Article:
Migratory birds use magnetic GPS
Bird migration is fascinating. How do they find their way back and forth across the globe? For many years, the earth’s magnetic field has been suspected as one of several navigation clues.1
Now an international team of researchers in Austria has advanced our knowledge with ingenious experiments with reed warblers.2
The earth’s magnetic field is best known for providing a compass direction. But a direction alone is not always enough. How far along in the required direction does the bird need to go? In reality, the magnetic field has more information (see diagram, below).
Intensity: the strength of magnetic attraction. In general, this is strongest near the poles and weakest near the equator.
Declination: the Magnetic North Pole is not at the Geographic North Pole. So the field will be deflected relative to true north, and the angle is called declination.
Inclination: the field is not horizontal (parallel to the earth’s surface), except at the magnetic equator. Rather, it inclines (dips) downward in the northern hemisphere and straight down at the North Magnetic Pole. Towards the south, inclination rotates upward until it’s straight up at the South Magnetic Pole.
Different locations have different combinations of these three parameters. If birds could detect them, they would usually know where they are on the earth’s surface. So the researchers tested this on migratory warblers near their summer nesting grounds in Austria. In autumn, they would be starting their migration to their winter grounds in sub-Saharan Africa. But the researchers exposed them to a magnetic field that matched the coordinates of Neftekamsk, Russia—2,500 km (1,600 mi) northeast from their real location. This city was chosen for two reasons: First, it is far from anywhere the birds would go, and second, it would make them fly in a very different direction from their typical migrating path.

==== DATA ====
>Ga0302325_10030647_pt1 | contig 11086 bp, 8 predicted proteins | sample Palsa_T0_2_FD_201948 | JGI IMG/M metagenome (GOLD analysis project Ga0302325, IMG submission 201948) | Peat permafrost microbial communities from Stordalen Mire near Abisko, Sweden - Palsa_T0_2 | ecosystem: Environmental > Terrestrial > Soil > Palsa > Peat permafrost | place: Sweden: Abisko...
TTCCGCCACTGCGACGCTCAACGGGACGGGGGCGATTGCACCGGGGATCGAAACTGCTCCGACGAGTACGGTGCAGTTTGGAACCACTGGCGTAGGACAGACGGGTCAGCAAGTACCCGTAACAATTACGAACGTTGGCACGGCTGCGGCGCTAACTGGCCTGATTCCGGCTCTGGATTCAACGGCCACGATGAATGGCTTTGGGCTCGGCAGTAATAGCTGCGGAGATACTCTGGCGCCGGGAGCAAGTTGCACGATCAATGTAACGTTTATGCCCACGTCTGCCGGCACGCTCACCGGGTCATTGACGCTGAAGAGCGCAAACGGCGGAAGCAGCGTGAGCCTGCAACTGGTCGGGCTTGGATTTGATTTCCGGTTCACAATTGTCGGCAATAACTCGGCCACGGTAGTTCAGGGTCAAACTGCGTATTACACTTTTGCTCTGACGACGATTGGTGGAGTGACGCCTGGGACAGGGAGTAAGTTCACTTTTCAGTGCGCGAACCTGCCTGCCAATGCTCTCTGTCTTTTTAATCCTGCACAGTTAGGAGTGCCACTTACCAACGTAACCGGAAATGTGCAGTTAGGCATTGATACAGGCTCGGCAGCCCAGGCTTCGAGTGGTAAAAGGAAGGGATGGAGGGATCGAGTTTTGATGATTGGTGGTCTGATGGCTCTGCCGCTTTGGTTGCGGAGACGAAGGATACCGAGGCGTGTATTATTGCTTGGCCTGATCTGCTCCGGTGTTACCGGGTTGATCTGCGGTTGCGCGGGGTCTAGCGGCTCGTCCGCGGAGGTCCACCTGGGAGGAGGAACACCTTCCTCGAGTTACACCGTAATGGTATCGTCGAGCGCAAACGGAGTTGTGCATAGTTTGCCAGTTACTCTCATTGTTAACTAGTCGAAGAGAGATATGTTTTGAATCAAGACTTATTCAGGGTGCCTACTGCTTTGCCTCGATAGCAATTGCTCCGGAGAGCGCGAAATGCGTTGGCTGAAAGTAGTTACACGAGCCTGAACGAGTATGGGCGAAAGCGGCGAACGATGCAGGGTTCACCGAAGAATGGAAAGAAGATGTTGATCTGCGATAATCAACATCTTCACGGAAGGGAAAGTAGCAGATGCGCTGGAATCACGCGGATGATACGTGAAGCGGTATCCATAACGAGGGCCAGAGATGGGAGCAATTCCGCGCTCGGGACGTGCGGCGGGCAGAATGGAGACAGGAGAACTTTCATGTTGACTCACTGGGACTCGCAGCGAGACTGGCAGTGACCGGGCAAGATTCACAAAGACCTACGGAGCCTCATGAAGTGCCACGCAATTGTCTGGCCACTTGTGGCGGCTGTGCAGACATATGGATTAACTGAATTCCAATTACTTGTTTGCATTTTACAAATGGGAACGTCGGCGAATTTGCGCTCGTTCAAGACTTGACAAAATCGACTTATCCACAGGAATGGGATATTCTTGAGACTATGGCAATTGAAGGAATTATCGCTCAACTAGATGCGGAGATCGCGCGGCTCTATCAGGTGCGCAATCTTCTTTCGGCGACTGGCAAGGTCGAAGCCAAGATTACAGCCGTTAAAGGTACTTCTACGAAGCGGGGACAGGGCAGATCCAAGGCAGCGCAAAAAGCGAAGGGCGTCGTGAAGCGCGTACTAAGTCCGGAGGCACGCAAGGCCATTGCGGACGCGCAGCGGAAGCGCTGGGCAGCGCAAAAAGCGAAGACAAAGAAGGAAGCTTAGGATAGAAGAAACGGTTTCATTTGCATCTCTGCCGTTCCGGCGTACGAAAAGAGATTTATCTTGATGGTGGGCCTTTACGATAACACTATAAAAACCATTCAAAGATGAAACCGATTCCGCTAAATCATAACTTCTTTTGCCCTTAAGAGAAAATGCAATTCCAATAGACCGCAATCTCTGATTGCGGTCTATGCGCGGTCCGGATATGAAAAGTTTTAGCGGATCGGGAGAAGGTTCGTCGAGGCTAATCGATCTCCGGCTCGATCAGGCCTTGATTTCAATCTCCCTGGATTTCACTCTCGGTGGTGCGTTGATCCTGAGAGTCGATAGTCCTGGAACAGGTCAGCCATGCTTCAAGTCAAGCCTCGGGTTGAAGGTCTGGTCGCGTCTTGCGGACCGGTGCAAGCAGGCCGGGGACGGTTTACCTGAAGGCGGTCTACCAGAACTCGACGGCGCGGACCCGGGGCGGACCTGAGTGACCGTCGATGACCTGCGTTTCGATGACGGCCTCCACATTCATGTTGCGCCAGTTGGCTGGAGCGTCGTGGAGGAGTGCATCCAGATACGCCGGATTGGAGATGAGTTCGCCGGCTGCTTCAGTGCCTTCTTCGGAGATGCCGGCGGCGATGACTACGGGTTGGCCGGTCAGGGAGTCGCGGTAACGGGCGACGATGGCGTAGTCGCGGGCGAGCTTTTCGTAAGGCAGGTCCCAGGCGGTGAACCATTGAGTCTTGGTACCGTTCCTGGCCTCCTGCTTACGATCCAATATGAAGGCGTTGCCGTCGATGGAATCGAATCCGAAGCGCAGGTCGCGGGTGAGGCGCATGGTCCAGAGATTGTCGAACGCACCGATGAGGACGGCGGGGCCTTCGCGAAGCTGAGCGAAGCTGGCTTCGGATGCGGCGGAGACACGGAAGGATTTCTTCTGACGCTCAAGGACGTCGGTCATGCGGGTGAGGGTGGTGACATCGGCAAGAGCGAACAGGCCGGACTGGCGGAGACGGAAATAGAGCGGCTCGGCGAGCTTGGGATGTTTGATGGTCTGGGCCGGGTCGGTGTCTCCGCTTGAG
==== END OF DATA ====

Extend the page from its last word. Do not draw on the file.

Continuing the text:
Sure enough, despite other visual cues to the contrary, they reacted as if they had started from Neftekamsk.3 One of the researchers, Richard Holland of Bangor University in Wales, explained:
It shows what an important cue this magnetic field must be to them. Despite everything else still telling them they’re on their normal route, they react as though they’ve been displaced two and a half thousand kilometers to the northeast.
In the natural environment, this ‘magnetic GPS’ is an excellent navigation tool. Dr Holland further explains: “So, you’ve got this really neat Cartesian coordinate map, which is kind of the theoretical construct behind what we think the birds are doing.”
Of course, the birds are unaware of the ingenious concepts involved in what they do. This programmed ingenuity speaks of a Master Programmer.
References and notes
- Catchpoole, D., Wings on the wind: How do migrating birds know exactly when, and where, to go? Creation 23(4):16–23, 2001; creation.com/migration. Return to text.
- Kishkinev, D. and 6 others, Navigation by extrapolation of geomagnetic cues in a migratory songbird, Current Biology 31(7):1563–1569, 21 Apr 2021. Return to text.
- Fritts, R., Lost birds rely on earth’s magnetic field to get back on track, audobon.org, 4 Mar 2021. Return to text.